Did Raif Badawi get 1,000 lashes so Vida Rz could use “free speech” to call Muslims goatfuckers? I told Vida and company:
“Bizarre, folks. As if Raif Badawi and dissidents in Evin prison fought for the right for free speech so dingbats like you can make bigoted unoriginal jokes. Fair enough, it’s the marketplace of ideas. If you want to fight bigotry, it’s quite simple, don’t be a bigot back, don’t play the SJW perpetual game of Tag, You’re Racist.”
The result? A few people supported me, but mostly I got called a “pussy” and an “SJW.” Vida proclaimed her right to hate Muslims b/c “they” wanted her dead. She didn’t quantify. (I linked to the post, but it has since been deleted)
Final word: We’ll stand by the Westboro Baptist Church’s constitutional right to say “God hates fags,” but we’ll use the same right to condemn bigotry. We reject the Neo-PC SJW authoritarianism party line and don’t need the self-imposed censorship of “safe spaces” and “trigger warnings.” Why? Because we recognize that only free speech can destroy bad ideas, and you can’t do that from a safe space.
“The president’s order… suspended entry of all refugees to the United States for 120 days, barred Syrian refugees indefinitely and blocked entry into the United States for 90 days for citizens of seven predominantly Muslim countries: Iran, Iraq, Libya, Somalia, Sudan, Syria and Yemen.”
When The Express Tribune asked if I wanted to write a blog on the Muslim ban…more
Our movie, I Think You’re Totally Wrong: A Quarrel, releases this February. The film will play at these venues:
(James Franco, director, 87 min)
NW Film Forum:
Wednesday, Feb 08 at 07:30PM
Wednesday, Feb 15 at 07:30PM
February 22, USC, Los Angeles, CA 7 pm, Ray Stark Theatre
February 24, U. of Richmond, VA 3 pm
February 25, Virginia Tech, VA 3 pm
Feb 27-28. University of Virginia, Charlottesville, VA
March 1, Sarah Lawrence College, Bronxville, NY
March 6, Brown University, Providence, RI
March 7, Harvard University, Cambridge, MA
March 8, Boston University, Boston, MA
March 10, University of Massachusetts, Amherst, MA
March 12, Tuscon (Loft Cinema), Arizona Festival of Books
March 21, University of Colorado, Boulder, CO
March 22-23, Colorado State University, Fort Collins, CO
March 29-31. Furman University, Greenville, SC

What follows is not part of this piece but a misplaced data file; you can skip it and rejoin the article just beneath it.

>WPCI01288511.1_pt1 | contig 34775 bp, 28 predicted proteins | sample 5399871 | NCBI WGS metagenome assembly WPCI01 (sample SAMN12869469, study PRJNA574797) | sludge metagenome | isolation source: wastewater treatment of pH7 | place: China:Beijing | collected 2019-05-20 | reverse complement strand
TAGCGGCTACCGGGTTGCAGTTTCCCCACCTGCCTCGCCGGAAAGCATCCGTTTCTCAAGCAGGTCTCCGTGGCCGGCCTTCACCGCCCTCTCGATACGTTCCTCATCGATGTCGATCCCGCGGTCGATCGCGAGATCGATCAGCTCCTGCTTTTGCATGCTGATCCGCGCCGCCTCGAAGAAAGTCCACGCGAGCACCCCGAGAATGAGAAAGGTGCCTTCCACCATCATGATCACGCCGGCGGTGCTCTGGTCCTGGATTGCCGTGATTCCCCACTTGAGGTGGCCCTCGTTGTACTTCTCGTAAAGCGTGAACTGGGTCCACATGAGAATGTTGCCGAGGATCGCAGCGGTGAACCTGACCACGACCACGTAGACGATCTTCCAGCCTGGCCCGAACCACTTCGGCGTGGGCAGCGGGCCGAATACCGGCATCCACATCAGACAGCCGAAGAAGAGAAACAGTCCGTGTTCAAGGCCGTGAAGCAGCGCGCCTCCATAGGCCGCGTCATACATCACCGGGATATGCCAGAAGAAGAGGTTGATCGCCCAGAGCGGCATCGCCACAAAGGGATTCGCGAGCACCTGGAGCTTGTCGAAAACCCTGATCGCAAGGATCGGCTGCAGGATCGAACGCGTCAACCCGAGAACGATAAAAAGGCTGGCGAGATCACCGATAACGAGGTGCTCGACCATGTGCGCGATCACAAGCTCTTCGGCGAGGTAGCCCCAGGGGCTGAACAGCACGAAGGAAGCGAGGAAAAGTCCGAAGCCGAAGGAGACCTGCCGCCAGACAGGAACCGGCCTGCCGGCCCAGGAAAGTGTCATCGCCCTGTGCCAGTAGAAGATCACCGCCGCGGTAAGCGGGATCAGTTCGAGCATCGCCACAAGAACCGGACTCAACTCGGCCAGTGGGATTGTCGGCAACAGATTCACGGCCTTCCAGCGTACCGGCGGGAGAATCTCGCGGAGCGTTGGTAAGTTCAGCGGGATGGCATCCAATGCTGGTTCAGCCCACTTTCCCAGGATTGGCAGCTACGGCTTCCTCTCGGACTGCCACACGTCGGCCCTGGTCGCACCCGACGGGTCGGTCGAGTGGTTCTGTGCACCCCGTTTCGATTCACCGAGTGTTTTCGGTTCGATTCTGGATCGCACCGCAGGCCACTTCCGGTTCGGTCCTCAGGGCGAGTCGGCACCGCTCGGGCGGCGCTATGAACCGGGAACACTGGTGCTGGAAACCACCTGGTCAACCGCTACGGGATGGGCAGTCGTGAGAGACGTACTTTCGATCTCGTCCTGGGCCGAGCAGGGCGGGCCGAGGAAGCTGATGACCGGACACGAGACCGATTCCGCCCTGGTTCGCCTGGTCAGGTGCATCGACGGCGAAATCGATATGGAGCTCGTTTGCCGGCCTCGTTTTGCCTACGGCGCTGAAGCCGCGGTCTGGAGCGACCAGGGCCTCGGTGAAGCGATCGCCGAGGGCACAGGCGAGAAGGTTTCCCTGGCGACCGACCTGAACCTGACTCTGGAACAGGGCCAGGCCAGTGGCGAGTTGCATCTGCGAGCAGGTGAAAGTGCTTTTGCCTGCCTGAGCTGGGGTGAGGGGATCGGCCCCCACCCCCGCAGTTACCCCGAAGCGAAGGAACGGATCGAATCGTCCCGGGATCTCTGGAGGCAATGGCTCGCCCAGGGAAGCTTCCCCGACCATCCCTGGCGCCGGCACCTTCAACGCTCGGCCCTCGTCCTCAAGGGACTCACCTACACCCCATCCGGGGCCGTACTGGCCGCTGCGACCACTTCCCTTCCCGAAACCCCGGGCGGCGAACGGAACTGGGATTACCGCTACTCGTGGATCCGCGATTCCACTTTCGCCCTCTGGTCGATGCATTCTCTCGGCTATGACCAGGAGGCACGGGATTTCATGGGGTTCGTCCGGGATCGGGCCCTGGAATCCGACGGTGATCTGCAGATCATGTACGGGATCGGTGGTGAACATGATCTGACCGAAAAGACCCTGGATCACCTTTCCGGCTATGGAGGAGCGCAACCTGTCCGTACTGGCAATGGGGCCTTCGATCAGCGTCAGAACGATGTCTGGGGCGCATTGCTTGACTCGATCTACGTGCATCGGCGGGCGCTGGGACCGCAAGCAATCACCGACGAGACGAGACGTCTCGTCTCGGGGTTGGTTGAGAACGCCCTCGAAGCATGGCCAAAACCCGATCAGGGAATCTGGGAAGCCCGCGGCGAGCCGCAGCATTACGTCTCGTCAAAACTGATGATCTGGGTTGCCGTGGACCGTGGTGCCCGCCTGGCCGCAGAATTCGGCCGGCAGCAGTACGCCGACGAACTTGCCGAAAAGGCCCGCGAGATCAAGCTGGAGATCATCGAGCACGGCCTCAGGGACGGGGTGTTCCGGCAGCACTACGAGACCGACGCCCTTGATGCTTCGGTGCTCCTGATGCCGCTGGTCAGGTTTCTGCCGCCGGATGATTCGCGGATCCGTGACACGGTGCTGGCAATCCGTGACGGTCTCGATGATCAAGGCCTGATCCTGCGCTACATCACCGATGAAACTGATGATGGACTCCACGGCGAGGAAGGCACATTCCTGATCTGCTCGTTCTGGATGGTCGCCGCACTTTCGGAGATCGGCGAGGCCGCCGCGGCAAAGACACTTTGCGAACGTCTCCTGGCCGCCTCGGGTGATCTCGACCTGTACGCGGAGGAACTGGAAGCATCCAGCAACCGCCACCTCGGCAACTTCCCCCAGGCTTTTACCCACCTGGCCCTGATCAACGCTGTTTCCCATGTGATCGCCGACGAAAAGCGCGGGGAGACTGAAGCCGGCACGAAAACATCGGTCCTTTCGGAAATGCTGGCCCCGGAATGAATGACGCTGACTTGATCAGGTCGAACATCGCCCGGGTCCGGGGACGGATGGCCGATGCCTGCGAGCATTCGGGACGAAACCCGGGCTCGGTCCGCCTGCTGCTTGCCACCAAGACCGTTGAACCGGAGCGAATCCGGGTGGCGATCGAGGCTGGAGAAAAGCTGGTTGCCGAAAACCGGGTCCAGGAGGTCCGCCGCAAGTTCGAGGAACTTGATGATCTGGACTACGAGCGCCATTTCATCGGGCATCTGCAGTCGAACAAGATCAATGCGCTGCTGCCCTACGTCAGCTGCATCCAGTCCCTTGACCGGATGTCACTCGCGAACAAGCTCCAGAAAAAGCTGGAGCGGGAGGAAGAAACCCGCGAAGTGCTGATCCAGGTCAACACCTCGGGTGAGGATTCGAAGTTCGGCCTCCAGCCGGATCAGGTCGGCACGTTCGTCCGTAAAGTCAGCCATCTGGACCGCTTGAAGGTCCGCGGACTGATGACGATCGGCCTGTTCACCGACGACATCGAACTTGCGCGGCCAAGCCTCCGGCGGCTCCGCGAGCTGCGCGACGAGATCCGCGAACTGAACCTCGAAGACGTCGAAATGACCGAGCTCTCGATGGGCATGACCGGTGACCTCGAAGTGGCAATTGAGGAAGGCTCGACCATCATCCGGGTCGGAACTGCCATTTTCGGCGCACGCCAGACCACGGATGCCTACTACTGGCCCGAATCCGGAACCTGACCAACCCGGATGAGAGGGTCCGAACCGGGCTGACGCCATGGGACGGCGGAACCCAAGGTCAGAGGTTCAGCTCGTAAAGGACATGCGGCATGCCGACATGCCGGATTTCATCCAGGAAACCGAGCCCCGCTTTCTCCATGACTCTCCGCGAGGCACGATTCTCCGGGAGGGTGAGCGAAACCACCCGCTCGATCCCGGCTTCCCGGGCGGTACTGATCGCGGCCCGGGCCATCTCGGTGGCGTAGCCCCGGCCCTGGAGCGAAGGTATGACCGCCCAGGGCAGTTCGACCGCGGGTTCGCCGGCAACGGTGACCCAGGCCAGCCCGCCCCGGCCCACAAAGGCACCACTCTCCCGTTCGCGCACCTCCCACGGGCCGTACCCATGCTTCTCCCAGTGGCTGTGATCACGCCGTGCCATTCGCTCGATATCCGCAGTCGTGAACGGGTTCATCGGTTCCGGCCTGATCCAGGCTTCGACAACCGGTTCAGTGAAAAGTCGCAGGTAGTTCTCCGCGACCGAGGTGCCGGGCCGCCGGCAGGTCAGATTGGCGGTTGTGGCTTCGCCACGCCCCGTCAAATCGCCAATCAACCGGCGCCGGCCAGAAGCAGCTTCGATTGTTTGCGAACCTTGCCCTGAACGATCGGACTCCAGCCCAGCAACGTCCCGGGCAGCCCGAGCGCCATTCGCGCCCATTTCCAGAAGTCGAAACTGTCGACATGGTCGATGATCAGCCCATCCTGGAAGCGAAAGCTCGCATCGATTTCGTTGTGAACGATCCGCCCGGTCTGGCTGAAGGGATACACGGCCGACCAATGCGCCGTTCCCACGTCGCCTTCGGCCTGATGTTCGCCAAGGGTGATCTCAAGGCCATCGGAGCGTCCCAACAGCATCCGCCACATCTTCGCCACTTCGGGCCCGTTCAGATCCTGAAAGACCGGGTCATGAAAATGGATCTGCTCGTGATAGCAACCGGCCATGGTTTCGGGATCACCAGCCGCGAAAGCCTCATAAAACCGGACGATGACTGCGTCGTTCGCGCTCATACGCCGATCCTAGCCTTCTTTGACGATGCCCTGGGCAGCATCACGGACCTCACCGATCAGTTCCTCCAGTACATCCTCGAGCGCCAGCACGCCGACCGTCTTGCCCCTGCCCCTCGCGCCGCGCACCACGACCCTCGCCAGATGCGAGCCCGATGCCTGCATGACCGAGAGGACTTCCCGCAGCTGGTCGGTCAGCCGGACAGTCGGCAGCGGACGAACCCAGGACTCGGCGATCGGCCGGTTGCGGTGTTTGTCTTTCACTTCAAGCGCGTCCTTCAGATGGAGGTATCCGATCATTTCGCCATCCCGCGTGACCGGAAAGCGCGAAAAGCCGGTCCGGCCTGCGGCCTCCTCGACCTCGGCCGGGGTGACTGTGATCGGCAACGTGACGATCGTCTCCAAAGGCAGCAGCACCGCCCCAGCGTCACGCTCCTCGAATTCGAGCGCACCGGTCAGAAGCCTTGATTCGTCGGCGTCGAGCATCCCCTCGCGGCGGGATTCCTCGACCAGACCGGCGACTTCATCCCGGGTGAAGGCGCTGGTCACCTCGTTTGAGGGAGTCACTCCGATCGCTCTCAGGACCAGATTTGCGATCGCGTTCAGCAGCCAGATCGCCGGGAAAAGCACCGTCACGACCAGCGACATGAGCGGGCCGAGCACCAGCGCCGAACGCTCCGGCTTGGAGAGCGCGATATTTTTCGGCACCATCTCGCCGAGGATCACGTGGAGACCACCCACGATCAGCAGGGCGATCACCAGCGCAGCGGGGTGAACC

April 1-3, Georgia State University, Atlanta, GA
April 4-6, Gemini Ink, San Antonio, TX
April 7-8, Austin Film Society, Austin, TX
April 11, University of Arizona, Tucson, AZ
Loosely based on the book of the same name, writers David Shields and his collaborator and fellow-combatant, Caleb Powell, decide to put their friendship on the line by spending four days together in a cabin in the Cascades. The men barely make it down the driveway before an argument breaks out. On the drive to the cabin, things degenerate even further, as they variously debate the idea of life versus art.
On the first day of shooting, an actual fight breaks out over what and who can be talked about in the course of the film with the director getting dragged into the mix along the way. As the three men, and their respective egos, circle and jab at each other, you wait for someone to get punched in the face. The gladiatorial aspects of the film are only a beginning, as the weekend continues, something altogether more surprising happens — genuine and real communication.”
“More than a deconstruction of the buddy film, I Think You’re Totally Wrong assails the divisions between reality and fiction, documentary and life, with subversive glee.” – DOXA Documentary Film Festival
January 2015: “That it is outrageously entertaining, as is the rest of this talking book, constructed out of four days’ worth of unceasing dialogue between two old friends and sometime rivals, should go without saying.” Saul Austerlitz, – Boston Globe
March 2015: “Their extended verbal jam session is one of the most spontaneous literary artifacts since Jack Kerouac unloosed ‘On the Road’ during an amphetamine bender.” – John Murawski, Charlotte Observer
On Muslims and Trump, from the Express Tribune Blogs: Seattle is the most liberal city in arguably the most liberal state in America. And folks here are in a state of rage and catatonic shock – they’ve refused to attend school and marched through downtown blocking traffic, as one of their leaders, Jamila Prayapal, announced,